Don’t expect your partner to be able to do and give the same energy as you can (this is just going to lead to disappointment).At the same time your partner will want to help and be giving in the relationship too. Share the chores and responsibility areas based on what your partner can do. This is also a great way for you both to see and appreciate what it is you both do for you as a couple.

Get support

You both need it. If you are your partners only form of support you are going to burn out fast. Your partner needs someone else there for them. At the same time so do you. Typically in life when we have issues it is our partner that we turn. However if our partner has a mental health issue they might not be able to cope with hearing about your problems let alone support them. Explain to friends and family the situation at home and contact them when you need to talk or get help. If you know you have extra pressure at work one week ask people to help you look after the kids or the house. It’s ok to ask and receive help. You do not have to be superman/woman 24/7. It may also be wise to get some professional help for yourself as support for when the going gets rough or simply just to keep an eye out on potential burn out.

Get breaks

When your partner gets flu you become the caretaker. Mental illness is just the same. You need to take breaks. To do things for yourself. Go to a spa, to the gym, to a cafe or even have a weekend away from home. Wherever you can relax and however you relax make it important to do it. I found that one night off a week at home was something I really needed so I made sure my partner visited family once a week. It got him out and gave me my much needed downtime.

Take Care of the basics

Take care of yourself on a basic level. Sleep well, eat well, keep up your personal hygiene. Remember to dress up once in a while. Sometimes, in the harder periods it can be difficult to eat so graze (healthily) instead. You need to take care of the machine in order to be the strong rock you and your family need.

Remember you are not responsible for your partner’s happiness

Even though you want to do as much as you can to help your spouse, you need to remember that neither their condition (nor their recovery) depends on you. You cannot fix your partner. What you can do is encourage them in positive directions and coping mechanisms. Whatever they need, you can encourage them in that direction.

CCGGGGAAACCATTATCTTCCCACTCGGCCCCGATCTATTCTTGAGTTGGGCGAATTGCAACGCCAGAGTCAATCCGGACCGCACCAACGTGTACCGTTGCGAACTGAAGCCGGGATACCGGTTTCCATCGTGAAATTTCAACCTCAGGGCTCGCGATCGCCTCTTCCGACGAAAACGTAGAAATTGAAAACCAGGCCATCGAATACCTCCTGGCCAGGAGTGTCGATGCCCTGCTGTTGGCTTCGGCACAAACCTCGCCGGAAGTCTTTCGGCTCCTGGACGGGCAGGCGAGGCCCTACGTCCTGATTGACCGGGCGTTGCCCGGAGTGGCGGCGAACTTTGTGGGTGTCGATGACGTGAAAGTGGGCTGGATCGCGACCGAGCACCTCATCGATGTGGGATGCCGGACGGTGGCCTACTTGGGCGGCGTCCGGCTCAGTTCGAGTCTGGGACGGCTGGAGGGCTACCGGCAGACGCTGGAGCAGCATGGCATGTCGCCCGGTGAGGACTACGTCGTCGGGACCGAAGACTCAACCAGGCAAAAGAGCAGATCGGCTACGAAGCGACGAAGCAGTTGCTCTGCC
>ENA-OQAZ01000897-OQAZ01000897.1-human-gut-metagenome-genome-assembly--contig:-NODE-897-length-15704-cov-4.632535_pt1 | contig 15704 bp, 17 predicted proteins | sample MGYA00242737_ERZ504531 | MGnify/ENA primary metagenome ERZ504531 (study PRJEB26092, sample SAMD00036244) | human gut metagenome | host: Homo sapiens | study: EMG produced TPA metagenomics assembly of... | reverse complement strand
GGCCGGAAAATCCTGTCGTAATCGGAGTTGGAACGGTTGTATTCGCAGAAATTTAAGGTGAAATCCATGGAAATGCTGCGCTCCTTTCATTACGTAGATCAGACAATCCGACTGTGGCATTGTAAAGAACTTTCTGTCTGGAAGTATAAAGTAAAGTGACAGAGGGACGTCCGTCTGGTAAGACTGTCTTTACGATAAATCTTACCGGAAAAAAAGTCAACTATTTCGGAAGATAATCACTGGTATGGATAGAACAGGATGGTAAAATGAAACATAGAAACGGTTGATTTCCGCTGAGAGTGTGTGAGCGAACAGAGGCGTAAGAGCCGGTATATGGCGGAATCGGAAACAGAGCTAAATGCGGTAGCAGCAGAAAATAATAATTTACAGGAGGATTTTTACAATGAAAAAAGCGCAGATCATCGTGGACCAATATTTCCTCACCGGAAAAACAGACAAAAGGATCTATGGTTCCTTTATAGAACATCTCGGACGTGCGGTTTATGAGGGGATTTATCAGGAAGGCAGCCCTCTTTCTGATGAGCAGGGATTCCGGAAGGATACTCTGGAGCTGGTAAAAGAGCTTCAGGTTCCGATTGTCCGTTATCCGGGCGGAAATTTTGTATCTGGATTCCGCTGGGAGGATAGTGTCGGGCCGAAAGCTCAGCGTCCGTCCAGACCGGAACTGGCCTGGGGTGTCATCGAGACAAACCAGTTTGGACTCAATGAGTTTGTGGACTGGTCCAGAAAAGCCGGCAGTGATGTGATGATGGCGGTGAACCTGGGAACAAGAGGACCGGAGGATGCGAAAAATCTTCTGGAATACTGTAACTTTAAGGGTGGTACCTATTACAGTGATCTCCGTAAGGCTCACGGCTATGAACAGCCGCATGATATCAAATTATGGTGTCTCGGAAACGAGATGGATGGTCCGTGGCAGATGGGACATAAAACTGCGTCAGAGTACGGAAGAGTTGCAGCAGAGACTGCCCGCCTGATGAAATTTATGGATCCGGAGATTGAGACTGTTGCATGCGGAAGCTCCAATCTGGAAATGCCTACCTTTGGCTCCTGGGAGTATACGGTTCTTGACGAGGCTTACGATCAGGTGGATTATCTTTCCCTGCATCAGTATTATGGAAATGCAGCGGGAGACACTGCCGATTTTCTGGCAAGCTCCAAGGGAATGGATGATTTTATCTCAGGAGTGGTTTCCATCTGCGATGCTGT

Remind yourself why you love your partner

Sometimes the condition can take over and you feel as though the person you love is gone forever. They are still there. Sometimes you just have to work harder to see it. Make a list of all the the things you love about your partner. Just giving yourself a moment to step back and really see the person you love will give you a boost of energy.

Remind your partner that you love them

It can be hard for your partner to see and recognise everything you do for them. A mental health issue can make you blind to what is really there. At the same time your partner may hate themselves for being the way they are. Remember to tell them that you love them on a daily basis, it helps.

Communicate Clearly

Communication is important in any relationship but even more so in a relationship with diagnosis. Don’t assume anything ask. Ask your partner what they need, what they mean. Communicate what you need from them. Don’t be ambiguous be direct and concrete in your communication.

Live your life

When your partner is struggling it may feel unfair to enjoy your life outside your relationship. But it is important for you. You need to laugh, to do the things you love and spend time with the people you care about. Your entire life cannot an should not be ran in accordance with another persons needs. Remember also to make time with your partner aimed at what they can cope with. Live your life with them and away from them


It is not easy to be with a person who has a short or long term mental illness. However when you take care of yourself, encourage them to get the help they need and your relationship will become stronger. You are both on the same team. By taking care of you, you will create the mental and emotional resources that will take care of your relationship and builds a secure base you can both count on.